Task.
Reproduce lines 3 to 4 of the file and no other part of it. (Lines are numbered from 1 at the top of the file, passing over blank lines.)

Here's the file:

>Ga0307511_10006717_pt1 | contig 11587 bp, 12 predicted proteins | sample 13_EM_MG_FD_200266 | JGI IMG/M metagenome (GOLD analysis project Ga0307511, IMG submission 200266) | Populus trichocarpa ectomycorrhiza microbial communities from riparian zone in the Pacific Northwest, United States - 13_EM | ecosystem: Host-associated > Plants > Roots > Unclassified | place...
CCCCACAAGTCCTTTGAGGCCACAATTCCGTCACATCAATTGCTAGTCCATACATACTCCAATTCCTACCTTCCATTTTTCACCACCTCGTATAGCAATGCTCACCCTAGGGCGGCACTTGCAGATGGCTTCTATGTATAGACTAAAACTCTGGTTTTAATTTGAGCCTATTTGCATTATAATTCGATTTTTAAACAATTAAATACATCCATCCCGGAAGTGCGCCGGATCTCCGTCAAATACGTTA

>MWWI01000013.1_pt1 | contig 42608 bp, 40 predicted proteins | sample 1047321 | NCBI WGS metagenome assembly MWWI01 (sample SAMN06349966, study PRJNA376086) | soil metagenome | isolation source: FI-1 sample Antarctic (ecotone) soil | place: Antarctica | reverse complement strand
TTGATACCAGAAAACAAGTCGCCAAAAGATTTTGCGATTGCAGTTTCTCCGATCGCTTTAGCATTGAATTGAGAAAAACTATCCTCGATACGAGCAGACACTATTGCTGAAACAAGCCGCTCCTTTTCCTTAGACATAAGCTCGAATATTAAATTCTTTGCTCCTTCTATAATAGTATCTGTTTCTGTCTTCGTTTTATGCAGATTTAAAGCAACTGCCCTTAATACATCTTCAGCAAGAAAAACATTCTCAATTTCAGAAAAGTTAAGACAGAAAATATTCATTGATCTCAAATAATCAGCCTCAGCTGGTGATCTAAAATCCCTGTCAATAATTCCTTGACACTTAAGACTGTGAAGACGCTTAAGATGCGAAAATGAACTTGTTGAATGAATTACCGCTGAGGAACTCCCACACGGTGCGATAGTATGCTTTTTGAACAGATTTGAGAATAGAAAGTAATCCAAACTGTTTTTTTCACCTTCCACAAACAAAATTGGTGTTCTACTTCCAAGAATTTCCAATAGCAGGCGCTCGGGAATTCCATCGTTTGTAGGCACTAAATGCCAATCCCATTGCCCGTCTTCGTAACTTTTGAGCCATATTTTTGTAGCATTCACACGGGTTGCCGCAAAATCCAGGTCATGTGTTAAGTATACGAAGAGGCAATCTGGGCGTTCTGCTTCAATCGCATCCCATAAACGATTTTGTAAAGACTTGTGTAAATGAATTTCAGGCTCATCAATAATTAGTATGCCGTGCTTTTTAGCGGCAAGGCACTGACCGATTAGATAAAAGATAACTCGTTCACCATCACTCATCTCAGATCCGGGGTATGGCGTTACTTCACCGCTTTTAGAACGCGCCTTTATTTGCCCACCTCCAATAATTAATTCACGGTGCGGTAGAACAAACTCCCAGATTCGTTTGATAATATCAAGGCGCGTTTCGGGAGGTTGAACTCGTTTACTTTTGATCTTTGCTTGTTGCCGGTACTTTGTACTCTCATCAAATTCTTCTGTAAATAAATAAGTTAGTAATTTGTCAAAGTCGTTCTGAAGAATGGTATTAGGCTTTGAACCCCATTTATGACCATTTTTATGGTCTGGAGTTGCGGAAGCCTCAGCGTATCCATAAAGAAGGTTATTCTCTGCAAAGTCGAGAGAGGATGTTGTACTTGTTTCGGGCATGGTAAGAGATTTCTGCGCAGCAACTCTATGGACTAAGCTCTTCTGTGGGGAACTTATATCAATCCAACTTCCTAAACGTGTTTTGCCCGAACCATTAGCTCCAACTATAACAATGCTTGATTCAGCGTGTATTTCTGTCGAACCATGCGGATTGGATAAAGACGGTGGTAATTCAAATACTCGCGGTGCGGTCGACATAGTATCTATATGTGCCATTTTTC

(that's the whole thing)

>MWWI01000013.1_pt1 | contig 42608 bp, 40 predicted proteins | sample 1047321 | NCBI WGS metagenome assembly MWWI01 (sample SAMN06349966, study PRJNA376086) | soil metagenome | isolation source: FI-1 sample Antarctic (ecotone) soil | place: Antarctica | reverse complement strand
TTGATACCAGAAAACAAGTCGCCAAAAGATTTTGCGATTGCAGTTTCTCCGATCGCTTTAGCATTGAATTGAGAAAAACTATCCTCGATACGAGCAGACACTATTGCTGAAACAAGCCGCTCCTTTTCCTTAGACATAAGCTCGAATATTAAATTCTTTGCTCCTTCTATAATAGTATCTGTTTCTGTCTTCGTTTTATGCAGATTTAAAGCAACTGCCCTTAATACATCTTCAGCAAGAAAAACATTCTCAATTTCAGAAAAGTTAAGACAGAAAATATTCATTGATCTCAAATAATCAGCCTCAGCTGGTGATCTAAAATCCCTGTCAATAATTCCTTGACACTTAAGACTGTGAAGACGCTTAAGATGCGAAAATGAACTTGTTGAATGAATTACCGCTGAGGAACTCCCACACGGTGCGATAGTATGCTTTTTGAACAGATTTGAGAATAGAAAGTAATCCAAACTGTTTTTTTCACCTTCCACAAACAAAATTGGTGTTCTACTTCCAAGAATTTCCAATAGCAGGCGCTCGGGAATTCCATCGTTTGTAGGCACTAAATGCCAATCCCATTGCCCGTCTTCGTAACTTTTGAGCCATATTTTTGTAGCATTCACACGGGTTGCCGCAAAATCCAGGTCATGTGTTAAGTATACGAAGAGGCAATCTGGGCGTTCTGCTTCAATCGCATCCCATAAACGATTTTGTAAAGACTTGTGTAAATGAATTTCAGGCTCATCAATAATTAGTATGCCGTGCTTTTTAGCGGCAAGGCACTGACCGATTAGATAAAAGATAACTCGTTCACCATCACTCATCTCAGATCCGGGGTATGGCGTTACTTCACCGCTTTTAGAACGCGCCTTTATTTGCCCACCTCCAATAATTAATTCACGGTGCGGTAGAACAAACTCCCAGATTCGTTTGATAATATCAAGGCGCGTTTCGGGAGGTTGAACTCGTTTACTTTTGATCTTTGCTTGTTGCCGGTACTTTGTACTCTCATCAAATTCTTCTGTAAATAAATAAGTTAGTAATTTGTCAAAGTCGTTCTGAAGAATGGTATTAGGCTTTGAACCCCATTTATGACCATTTTTATGGTCTGGAGTTGCGGAAGCCTCAGCGTATCCATAAAGAAGGTTATTCTCTGCAAAGTCGAGAGAGGATGTTGTACTTGTTTCGGGCATGGTAAGAGATTTCTGCGCAGCAACTCTATGGACTAAGCTCTTCTGTGGGGAACTTATATCAATCCAACTTCCTAAACGTGTTTTGCCCGAACCATTAGCTCCAACTATAACAATGCTTGATTCAGCGTGTATTTCTGTCGAACCATGCGGATTGGATAAAGACGGTGGTAATTCAAATACTCGCGGTGCGGTCGACATAGTATCTATATGTGCCATTTTTC